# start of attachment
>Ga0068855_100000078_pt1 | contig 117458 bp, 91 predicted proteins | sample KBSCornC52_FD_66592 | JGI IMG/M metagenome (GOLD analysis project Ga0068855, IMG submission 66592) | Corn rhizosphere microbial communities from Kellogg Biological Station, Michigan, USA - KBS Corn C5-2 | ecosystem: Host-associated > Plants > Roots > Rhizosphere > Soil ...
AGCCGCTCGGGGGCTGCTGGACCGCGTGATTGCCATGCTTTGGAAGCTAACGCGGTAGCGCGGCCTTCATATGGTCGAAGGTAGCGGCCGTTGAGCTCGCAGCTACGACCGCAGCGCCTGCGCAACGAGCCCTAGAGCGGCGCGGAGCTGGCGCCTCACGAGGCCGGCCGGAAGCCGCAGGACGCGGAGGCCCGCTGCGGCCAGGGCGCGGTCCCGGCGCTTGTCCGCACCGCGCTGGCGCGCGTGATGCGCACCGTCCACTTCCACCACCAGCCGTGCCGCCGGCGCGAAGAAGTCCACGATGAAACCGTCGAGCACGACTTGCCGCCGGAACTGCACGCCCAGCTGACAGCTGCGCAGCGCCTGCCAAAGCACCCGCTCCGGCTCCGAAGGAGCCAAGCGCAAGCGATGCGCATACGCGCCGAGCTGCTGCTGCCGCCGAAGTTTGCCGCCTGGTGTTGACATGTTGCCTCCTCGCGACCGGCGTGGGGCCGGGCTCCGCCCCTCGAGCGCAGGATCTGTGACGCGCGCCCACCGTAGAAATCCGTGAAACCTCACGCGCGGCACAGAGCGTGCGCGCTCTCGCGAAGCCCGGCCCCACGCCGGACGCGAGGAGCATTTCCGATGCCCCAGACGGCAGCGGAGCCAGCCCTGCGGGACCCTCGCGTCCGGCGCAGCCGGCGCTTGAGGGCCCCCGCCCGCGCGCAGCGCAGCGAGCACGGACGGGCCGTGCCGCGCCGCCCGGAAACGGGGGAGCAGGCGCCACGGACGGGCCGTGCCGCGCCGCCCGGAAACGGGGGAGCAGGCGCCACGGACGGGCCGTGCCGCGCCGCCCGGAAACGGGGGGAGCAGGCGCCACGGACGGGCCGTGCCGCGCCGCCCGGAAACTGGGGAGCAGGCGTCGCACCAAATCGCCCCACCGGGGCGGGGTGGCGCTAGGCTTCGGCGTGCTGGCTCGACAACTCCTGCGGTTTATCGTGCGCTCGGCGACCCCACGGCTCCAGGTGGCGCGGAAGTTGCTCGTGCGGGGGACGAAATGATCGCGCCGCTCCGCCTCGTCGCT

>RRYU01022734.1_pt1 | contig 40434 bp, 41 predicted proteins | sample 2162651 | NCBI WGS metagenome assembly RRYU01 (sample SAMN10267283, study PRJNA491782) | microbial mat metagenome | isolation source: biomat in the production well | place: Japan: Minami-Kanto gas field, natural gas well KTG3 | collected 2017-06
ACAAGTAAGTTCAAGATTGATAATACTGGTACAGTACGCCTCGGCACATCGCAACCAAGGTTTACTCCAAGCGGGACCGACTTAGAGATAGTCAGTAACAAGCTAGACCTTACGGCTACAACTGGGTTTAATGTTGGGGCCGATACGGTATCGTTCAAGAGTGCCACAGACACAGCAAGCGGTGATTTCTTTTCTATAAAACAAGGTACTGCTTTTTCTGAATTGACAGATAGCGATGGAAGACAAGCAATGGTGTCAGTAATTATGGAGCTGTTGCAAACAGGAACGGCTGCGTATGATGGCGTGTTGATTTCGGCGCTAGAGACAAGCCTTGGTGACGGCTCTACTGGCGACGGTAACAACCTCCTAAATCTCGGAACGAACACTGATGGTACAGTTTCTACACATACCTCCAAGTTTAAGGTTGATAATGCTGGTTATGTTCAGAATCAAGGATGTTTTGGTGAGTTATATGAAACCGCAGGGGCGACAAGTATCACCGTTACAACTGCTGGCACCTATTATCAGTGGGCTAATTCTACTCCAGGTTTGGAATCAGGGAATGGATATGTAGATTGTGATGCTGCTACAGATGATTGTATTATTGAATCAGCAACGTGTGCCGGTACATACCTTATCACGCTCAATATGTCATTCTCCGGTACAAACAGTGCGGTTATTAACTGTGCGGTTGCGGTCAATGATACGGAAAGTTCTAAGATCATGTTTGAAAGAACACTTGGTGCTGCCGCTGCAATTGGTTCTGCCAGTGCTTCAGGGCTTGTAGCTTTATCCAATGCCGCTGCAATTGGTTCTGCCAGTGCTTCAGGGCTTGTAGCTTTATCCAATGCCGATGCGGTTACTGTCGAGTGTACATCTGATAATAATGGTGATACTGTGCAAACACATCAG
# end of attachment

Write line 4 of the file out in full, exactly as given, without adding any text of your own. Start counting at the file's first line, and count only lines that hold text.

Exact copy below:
ACAAGTAAGTTCAAGATTGATAATACTGGTACAGTACGCCTCGGCACATCGCAACCAAGGTTTACTCCAAGCGGGACCGACTTAGAGATAGTCAGTAACAAGCTAGACCTTACGGCTACAACTGGGTTTAATGTTGGGGCCGATACGGTATCGTTCAAGAGTGCCACAGACACAGCAAGCGGTGATTTCTTTTCTATAAAACAAGGTACTGCTTTTTCTGAATTGACAGATAGCGATGGAAGACAAGCAATGGTGTCAGTAATTATGGAGCTGTTGCAAACAGGAACGGCTGCGTATGATGGCGTGTTGATTTCGGCGCTAGAGACAAGCCTTGGTGACGGCTCTACTGGCGACGGTAACAACCTCCTAAATCTCGGAACGAACACTGATGGTACAGTTTCTACACATACCTCCAAGTTTAAGGTTGATAATGCTGGTTATGTTCAGAATCAAGGATGTTTTGGTGAGTTATATGAAACCGCAGGGGCGACAAGTATCACCGTTACAACTGCTGGCACCTATTATCAGTGGGCTAATTCTACTCCAGGTTTGGAATCAGGGAATGGATATGTAGATTGTGATGCTGCTACAGATGATTGTATTATTGAATCAGCAACGTGTGCCGGTACATACCTTATCACGCTCAATATGTCATTCTCCGGTACAAACAGTGCGGTTATTAACTGTGCGGTTGCGGTCAATGATACGGAAAGTTCTAAGATCATGTTTGAAAGAACACTTGGTGCTGCCGCTGCAATTGGTTCTGCCAGTGCTTCAGGGCTTGTAGCTTTATCCAATGCCGCTGCAATTGGTTCTGCCAGTGCTTCAGGGCTTGTAGCTTTATCCAATGCCGATGCGGTTACTGTCGAGTGTACATCTGATAATAATGGTGATACTGTGCAAACACATCAG